Why do we accept in healthcare a level of efficiency and automation - or lack thereof - that would be wholly unacceptable anywhere else
Imagine you are traveling somewhere, and you go to the airport check-in counter for your airline. Let’s call them Global National Airlines, or GNA. Anyway, as you walk down past all the other airlines with their electronic kiosks for check-in, and you get to the GNA counter, there is a very nice person who hands you a GNA clipboard and asks you to write your name, address, home phone, employer, and asks for an identification card (which they borrow and photocopy, along with a copy of your driver’s license).
You protest to the agent that you have just been there last week, and none of the information has changed, and in fact you and the ticket agent actually recognize each other by sight, because you fly so frequently. But he/she makes you go through the clipboard drill anyway, so you comply, because otherwise GNA won’t give you your ticket.
After they give you back your driver’s license and ID card, they tell you to go sit down in a waiting area with a bunch of other people and they disappear into a massive file room for what seems like a long time and finally come back with your ticket (at least that’s what happens most of the time…about 20% of the time they can’t seem to find your ticket). They holler out your name in front of all the other people in the waiting area, and you come up to the counter to be served and get your ticket.
If it’s the first time flying with GNA, they hand you a clipboard with a four-page form and ask you to re-create your entire flying history, starting from the age of 2, and list any adverse reactions to flying, to airline food, or to being cooped up in small spaces with lots of people for hours at a time. All of this information you have to re-create from memory.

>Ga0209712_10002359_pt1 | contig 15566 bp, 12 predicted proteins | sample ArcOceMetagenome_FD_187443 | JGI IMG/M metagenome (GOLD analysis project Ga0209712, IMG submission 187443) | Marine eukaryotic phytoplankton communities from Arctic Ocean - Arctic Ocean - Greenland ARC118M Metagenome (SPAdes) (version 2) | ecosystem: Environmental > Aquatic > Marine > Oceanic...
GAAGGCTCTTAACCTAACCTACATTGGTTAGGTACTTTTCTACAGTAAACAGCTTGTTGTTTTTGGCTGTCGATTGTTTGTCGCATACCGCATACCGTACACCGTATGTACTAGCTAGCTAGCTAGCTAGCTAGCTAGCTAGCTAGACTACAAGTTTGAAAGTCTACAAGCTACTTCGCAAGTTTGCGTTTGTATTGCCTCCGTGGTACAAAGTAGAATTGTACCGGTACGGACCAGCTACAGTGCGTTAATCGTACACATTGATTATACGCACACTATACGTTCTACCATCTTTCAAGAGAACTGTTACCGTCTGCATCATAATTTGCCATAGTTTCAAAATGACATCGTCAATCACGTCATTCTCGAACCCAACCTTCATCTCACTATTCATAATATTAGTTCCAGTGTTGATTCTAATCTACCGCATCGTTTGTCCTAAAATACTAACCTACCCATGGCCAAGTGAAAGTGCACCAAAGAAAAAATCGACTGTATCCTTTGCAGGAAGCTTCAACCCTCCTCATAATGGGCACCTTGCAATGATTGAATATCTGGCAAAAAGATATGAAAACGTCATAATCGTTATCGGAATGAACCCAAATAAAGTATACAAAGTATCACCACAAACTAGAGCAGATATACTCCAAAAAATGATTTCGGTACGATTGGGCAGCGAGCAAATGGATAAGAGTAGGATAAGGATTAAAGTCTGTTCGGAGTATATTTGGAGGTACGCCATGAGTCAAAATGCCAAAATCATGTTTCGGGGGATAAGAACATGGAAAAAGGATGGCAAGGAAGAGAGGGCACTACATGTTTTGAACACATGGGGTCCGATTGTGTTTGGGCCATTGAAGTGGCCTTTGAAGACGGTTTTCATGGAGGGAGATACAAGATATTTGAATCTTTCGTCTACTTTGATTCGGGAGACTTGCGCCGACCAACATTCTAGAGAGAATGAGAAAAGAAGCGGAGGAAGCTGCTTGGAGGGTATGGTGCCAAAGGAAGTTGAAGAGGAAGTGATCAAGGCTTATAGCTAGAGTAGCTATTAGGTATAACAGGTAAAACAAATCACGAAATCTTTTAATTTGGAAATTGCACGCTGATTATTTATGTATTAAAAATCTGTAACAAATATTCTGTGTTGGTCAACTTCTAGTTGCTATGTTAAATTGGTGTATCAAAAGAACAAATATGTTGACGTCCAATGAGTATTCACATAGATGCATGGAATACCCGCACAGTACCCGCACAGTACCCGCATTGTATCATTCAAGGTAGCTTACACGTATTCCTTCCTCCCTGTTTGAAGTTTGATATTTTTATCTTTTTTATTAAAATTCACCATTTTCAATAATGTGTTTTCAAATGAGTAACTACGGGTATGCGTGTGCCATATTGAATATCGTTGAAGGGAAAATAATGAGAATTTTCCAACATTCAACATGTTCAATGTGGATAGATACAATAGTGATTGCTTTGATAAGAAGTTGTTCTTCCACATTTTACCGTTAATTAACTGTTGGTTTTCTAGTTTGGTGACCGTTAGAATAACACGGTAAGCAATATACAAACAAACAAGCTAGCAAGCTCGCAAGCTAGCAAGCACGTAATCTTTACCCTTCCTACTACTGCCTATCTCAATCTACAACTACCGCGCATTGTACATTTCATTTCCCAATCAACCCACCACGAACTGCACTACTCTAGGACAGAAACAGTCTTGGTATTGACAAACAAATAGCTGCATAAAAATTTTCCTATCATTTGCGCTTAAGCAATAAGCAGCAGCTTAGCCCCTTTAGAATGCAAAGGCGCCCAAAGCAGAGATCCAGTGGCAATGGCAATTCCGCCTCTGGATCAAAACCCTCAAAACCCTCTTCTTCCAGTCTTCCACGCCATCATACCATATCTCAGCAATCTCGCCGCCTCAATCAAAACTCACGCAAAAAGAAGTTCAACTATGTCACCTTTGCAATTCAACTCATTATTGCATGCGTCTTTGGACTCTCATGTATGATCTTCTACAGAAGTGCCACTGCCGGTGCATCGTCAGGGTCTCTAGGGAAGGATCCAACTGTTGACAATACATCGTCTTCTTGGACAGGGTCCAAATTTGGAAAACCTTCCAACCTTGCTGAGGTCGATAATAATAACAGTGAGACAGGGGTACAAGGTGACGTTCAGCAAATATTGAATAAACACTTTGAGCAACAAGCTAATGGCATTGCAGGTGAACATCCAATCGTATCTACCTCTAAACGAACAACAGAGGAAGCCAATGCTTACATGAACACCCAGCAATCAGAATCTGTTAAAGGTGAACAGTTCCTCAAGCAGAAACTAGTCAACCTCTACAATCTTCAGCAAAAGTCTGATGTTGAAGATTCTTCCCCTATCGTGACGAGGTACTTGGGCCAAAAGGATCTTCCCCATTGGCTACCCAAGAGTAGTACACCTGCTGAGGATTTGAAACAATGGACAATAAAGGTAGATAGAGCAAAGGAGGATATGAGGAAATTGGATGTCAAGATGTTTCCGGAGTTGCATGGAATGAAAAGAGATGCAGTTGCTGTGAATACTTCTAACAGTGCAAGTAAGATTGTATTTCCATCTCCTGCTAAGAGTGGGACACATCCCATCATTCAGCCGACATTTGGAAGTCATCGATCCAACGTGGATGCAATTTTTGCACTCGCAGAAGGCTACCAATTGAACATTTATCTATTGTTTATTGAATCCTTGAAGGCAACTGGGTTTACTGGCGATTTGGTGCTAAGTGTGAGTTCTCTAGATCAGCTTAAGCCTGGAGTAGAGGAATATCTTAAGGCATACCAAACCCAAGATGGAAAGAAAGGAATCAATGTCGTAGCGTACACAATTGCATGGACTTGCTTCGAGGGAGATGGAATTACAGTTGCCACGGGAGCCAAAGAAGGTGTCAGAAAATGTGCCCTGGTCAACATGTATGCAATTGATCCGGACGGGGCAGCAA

Sounds crazy, no? But that’s the current state of affairs in most healthcare practices.
What would you think of GNA? Would you think their planes are safe, their engines and flight safety systems are maintained and state-of-the-art, their maintenance records are up to date, their flight crews and ground staffs trained and competent? No, you would probably be suspicious of these and many other factors. You would most likely never fly GNA again, and you would likely tell all your friends about how crazy and archaic and backwards GNA is.
Yet the GNA scenario above is pretty much accepted practice in virtually all of healthcare - physician offices, clinics, testing centers, lab facilities, and hospitals.
Most medical files are still on paper, which not only means the files are hard to access, it also means the data elements contained therein can’t be easily cataloged, tracked, searched, measured, compared, or analyzed. Lab tests, x-rays, and other external visits from other practitioners, clinics or hospitals generate additional important record elements, which, when they come in, have to be cataloged and filed in the appropriate patient file. (If the patient folder has been moved, such as to the billing department, or to the provider’s desk, or in a duffle bag in his/her car, the test results have to sit in limbo until the file folder is found.) If the practice has multiple locations, it exponentially increases the likelihood that when a patient arrives for an appointment that their file will not be there, or if it is there, that some key information like a lab result or x-ray won’t be there. This wastes time – for the staff, for the physician and for the patient.
Why do we accept in healthcare a level of efficiency and automation - or lack thereof - that would be wholly unacceptable anywhere else? Isn’t it time that healthcare figured out what every other industry has seemed to figure out years ago - namely that automation and technology provide a better patient (customer) experience, increase efficiency, reduce errors, lower costs and generally improve everything?